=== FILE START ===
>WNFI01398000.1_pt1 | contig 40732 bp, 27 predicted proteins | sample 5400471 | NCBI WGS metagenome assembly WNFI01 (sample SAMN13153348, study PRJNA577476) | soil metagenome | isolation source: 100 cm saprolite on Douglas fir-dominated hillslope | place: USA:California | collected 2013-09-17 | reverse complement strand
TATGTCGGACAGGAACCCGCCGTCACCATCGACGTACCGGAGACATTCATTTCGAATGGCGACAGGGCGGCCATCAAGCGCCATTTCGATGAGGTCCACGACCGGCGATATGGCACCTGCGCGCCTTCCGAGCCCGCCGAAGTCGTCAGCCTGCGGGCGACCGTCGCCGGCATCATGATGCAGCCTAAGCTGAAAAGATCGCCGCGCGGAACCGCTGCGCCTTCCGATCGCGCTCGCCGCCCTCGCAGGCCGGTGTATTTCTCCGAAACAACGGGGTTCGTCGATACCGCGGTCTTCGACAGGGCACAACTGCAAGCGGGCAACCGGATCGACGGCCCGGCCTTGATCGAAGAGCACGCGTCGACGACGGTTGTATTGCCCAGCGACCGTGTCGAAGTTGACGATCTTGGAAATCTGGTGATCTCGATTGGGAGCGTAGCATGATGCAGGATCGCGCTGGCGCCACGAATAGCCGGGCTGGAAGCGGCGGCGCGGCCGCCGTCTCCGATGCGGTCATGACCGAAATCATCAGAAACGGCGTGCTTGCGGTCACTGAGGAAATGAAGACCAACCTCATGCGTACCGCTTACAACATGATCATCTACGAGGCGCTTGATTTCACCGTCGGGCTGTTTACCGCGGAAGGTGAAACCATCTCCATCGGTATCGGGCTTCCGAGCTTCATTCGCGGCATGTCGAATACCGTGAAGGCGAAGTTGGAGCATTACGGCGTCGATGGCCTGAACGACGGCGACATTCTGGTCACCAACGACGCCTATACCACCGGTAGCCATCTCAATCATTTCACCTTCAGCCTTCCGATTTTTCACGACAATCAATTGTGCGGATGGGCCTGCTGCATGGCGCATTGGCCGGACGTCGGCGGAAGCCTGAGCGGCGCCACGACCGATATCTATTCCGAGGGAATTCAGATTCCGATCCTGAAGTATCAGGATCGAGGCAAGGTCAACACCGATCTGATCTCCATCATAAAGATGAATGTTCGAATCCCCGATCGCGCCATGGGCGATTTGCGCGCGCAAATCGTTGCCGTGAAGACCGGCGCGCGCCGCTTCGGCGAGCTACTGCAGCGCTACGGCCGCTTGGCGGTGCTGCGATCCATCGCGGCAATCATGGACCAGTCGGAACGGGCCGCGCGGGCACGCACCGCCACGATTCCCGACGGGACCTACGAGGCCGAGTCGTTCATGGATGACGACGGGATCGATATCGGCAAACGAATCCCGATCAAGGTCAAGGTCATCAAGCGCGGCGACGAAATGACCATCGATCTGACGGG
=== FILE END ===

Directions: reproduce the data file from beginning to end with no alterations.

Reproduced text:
>WNFI01398000.1_pt1 | contig 40732 bp, 27 predicted proteins | sample 5400471 | NCBI WGS metagenome assembly WNFI01 (sample SAMN13153348, study PRJNA577476) | soil metagenome | isolation source: 100 cm saprolite on Douglas fir-dominated hillslope | place: USA:California | collected 2013-09-17 | reverse complement strand
TATGTCGGACAGGAACCCGCCGTCACCATCGACGTACCGGAGACATTCATTTCGAATGGCGACAGGGCGGCCATCAAGCGCCATTTCGATGAGGTCCACGACCGGCGATATGGCACCTGCGCGCCTTCCGAGCCCGCCGAAGTCGTCAGCCTGCGGGCGACCGTCGCCGGCATCATGATGCAGCCTAAGCTGAAAAGATCGCCGCGCGGAACCGCTGCGCCTTCCGATCGCGCTCGCCGCCCTCGCAGGCCGGTGTATTTCTCCGAAACAACGGGGTTCGTCGATACCGCGGTCTTCGACAGGGCACAACTGCAAGCGGGCAACCGGATCGACGGCCCGGCCTTGATCGAAGAGCACGCGTCGACGACGGTTGTATTGCCCAGCGACCGTGTCGAAGTTGACGATCTTGGAAATCTGGTGATCTCGATTGGGAGCGTAGCATGATGCAGGATCGCGCTGGCGCCACGAATAGCCGGGCTGGAAGCGGCGGCGCGGCCGCCGTCTCCGATGCGGTCATGACCGAAATCATCAGAAACGGCGTGCTTGCGGTCACTGAGGAAATGAAGACCAACCTCATGCGTACCGCTTACAACATGATCATCTACGAGGCGCTTGATTTCACCGTCGGGCTGTTTACCGCGGAAGGTGAAACCATCTCCATCGGTATCGGGCTTCCGAGCTTCATTCGCGGCATGTCGAATACCGTGAAGGCGAAGTTGGAGCATTACGGCGTCGATGGCCTGAACGACGGCGACATTCTGGTCACCAACGACGCCTATACCACCGGTAGCCATCTCAATCATTTCACCTTCAGCCTTCCGATTTTTCACGACAATCAATTGTGCGGATGGGCCTGCTGCATGGCGCATTGGCCGGACGTCGGCGGAAGCCTGAGCGGCGCCACGACCGATATCTATTCCGAGGGAATTCAGATTCCGATCCTGAAGTATCAGGATCGAGGCAAGGTCAACACCGATCTGATCTCCATCATAAAGATGAATGTTCGAATCCCCGATCGCGCCATGGGCGATTTGCGCGCGCAAATCGTTGCCGTGAAGACCGGCGCGCGCCGCTTCGGCGAGCTACTGCAGCGCTACGGCCGCTTGGCGGTGCTGCGATCCATCGCGGCAATCATGGACCAGTCGGAACGGGCCGCGCGGGCACGCACCGCCACGATTCCCGACGGGACCTACGAGGCCGAGTCGTTCATGGATGACGACGGGATCGATATCGGCAAACGAATCCCGATCAAGGTCAAGGTCATCAAGCGCGGCGACGAAATGACCATCGATCTGACGGG